The U.S. dollar also sold off vs. foreign currencies, with the Wall Street Journal dollar index dipping sharply on the news.

The odds of hike in December rose to nearly 60% following the Fed statement, up a tad from before the Fed news, according to CME Group.

Earlier in the day, Wall Street was digesting a new approach to boosting inflation announced earlier by the Bank of Japan.

Jeremy Zirin, chief equity strategist at UBS Wealth Management Americas, says the Fed was expected to hold off on a rate hike today. The Fed has time to wait given that inflation at the consumer level remains below the central bank’s 2% target and recent economic data related to both manufacturing and services part of the economy came in weaker-than-expected.

“A December rate hike is more likely,” Zirin told USA TODAY. “The Fed doesn’t want to be disruptive to the market, and it would clearly be a surprise to the market” if the Fed does hike today.

Earlier Wednesday in Japan, the Bank of Japan opted not to push a key interest rate further into negative territory, nor did it boost its 80 trillion yen a year asset-purchase program. Instead, the BoJ surprised investors by announcing a “new framework” to combat persistent deflation.

The BoJ introduced a 0% target for its 10-year government bond and also said it will continue to stimulate the economy after inflation has overshot its 2% mandate. Japan’s 10-year bond has been trading in negative territory — or below 0% for awhile now. Earlier today the Japanese 10-year yield creeped up to +0.011%, before dipping back to -0.022%.

Stocks in Japan jumped on the BoJ news, with the Nikkei 225 index closing nearly 2% higher. Stocks were also higher in Europe, where the Stoxx Europe 600 index was up 0.4%, but off its highs earlier in the session.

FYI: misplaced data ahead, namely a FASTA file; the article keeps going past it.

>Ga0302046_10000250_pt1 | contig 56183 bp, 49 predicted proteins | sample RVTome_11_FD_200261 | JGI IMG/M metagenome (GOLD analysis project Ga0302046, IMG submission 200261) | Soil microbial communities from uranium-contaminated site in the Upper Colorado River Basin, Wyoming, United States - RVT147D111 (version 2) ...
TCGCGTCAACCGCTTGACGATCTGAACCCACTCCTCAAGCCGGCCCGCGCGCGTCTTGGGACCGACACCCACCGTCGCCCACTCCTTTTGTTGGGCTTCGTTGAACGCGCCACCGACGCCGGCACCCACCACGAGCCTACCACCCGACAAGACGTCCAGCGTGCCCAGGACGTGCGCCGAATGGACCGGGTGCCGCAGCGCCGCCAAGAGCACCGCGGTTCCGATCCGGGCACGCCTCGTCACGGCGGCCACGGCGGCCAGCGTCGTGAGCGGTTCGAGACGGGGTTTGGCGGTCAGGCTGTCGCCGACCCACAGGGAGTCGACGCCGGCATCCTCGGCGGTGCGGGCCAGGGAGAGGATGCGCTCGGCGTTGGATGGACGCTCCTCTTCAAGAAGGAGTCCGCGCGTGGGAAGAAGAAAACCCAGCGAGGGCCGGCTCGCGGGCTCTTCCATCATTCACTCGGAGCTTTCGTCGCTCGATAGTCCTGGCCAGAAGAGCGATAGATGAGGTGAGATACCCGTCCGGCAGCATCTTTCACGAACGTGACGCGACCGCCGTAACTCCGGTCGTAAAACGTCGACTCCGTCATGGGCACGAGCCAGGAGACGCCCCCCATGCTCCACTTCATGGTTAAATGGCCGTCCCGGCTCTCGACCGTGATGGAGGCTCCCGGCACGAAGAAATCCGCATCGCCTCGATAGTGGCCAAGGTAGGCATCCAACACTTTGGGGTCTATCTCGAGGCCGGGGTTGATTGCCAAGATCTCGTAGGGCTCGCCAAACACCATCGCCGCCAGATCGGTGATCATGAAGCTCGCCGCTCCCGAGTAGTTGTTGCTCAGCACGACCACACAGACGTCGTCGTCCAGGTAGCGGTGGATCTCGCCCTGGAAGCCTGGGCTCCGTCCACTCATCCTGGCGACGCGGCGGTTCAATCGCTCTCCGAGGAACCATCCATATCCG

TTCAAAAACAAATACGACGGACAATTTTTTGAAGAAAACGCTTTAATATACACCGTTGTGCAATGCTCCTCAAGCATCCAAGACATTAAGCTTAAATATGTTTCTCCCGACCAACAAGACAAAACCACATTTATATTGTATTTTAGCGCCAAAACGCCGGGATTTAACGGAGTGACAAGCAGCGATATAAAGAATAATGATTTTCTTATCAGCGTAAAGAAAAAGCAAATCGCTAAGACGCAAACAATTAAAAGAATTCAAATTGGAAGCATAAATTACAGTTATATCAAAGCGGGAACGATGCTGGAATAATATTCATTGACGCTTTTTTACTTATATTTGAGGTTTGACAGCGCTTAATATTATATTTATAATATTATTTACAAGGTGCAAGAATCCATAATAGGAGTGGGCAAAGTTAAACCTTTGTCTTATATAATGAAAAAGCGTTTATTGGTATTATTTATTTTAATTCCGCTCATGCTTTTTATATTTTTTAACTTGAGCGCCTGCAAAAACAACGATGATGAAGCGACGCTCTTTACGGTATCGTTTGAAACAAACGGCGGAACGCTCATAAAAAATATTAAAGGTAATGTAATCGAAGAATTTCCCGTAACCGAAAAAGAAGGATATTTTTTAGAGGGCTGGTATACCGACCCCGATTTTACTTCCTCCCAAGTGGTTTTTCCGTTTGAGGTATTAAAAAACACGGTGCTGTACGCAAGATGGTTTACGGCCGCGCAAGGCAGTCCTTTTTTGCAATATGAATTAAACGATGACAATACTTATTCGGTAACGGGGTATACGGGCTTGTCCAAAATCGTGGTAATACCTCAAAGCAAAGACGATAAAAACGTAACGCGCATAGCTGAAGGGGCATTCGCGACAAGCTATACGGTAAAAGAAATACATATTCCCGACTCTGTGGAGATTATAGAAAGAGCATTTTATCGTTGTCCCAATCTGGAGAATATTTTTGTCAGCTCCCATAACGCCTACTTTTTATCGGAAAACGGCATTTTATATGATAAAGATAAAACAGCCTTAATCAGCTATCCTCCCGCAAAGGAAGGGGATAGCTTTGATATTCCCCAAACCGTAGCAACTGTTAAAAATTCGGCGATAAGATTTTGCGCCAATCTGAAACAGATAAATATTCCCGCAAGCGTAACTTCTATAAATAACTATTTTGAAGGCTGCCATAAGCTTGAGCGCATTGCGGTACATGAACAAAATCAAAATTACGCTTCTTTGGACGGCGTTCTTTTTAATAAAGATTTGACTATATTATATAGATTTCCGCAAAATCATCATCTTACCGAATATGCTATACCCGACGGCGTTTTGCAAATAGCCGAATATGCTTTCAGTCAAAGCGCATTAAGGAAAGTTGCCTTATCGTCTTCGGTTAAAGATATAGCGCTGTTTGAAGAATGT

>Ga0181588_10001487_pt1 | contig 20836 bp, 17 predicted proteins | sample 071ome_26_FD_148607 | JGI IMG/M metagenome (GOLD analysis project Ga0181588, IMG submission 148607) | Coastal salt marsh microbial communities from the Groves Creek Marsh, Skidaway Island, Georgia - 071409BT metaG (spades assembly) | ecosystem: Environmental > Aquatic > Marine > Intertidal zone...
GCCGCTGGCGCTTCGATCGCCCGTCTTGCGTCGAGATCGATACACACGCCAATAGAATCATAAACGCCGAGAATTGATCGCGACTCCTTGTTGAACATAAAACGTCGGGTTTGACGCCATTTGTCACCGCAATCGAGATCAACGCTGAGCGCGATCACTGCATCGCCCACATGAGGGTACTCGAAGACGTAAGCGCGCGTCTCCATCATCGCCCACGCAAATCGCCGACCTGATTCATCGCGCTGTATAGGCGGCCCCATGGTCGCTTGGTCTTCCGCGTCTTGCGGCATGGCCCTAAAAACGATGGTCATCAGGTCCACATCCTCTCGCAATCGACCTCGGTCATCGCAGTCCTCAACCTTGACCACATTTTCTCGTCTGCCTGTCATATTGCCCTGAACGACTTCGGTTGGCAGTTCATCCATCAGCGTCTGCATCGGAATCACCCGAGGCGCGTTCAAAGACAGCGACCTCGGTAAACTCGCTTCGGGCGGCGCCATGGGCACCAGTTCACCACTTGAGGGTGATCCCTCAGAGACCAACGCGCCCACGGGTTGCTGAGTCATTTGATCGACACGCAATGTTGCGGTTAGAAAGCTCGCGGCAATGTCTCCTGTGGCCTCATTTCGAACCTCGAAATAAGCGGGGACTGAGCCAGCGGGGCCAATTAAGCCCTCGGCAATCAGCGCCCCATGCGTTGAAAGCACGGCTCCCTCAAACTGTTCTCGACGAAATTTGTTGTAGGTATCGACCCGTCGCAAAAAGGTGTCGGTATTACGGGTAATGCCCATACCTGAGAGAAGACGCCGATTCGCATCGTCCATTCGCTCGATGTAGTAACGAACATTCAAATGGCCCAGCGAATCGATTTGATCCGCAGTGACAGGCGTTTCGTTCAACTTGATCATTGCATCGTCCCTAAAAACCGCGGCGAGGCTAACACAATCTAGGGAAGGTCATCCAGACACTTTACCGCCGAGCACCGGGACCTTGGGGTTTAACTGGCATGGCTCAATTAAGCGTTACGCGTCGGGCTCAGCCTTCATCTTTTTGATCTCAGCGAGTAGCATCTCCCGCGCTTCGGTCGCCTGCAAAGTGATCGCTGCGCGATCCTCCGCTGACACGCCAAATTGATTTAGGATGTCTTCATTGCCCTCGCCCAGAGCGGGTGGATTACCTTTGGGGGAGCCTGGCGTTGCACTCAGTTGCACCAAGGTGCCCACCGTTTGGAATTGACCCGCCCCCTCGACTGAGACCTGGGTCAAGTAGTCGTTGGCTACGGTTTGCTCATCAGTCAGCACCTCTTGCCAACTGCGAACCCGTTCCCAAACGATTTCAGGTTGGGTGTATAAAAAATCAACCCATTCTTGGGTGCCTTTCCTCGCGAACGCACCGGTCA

Target (TGT) stock got a boost Wednesday after the retailer announced a $5 billion share buy back program.

The new round of stock repurchases will kick off after a  separate $10 billion buy back ends before the end of this fiscal year. The news lifting Target’s stock price 1.2% to $69.47  a share.

THE VOICE OF REASON is the pen name of Michael DePinto, a graduate of Capital University Law School, and an attorney in Florida. Having worked in the World Trade Center, along with other family and friends, Michael was baptized by fire into the world of politics on September 11, 2001. Michael’s political journey began with tuning in religiously to whatever the talking heads on television had to say, then Michael became a “Tea-Bagging” activist as his liberal friends on the Left would say, volunteering within the Jacksonville local Tea Party, and most recently Michael was sworn in as an attorney. Today, Michael is a major contributor to, he owns and operates, where Michael provides what is often very ‘colorful’ political commentary, ripe with sarcasm, no doubt the result of Michael’s frustration as he feels we are witnessing the end of the American Empire. The topics Michael most often weighs in on are: Martial Law, FEMA Camps, Jade Helm, Economic Issues, Government Corruption, and Government Conspiracy.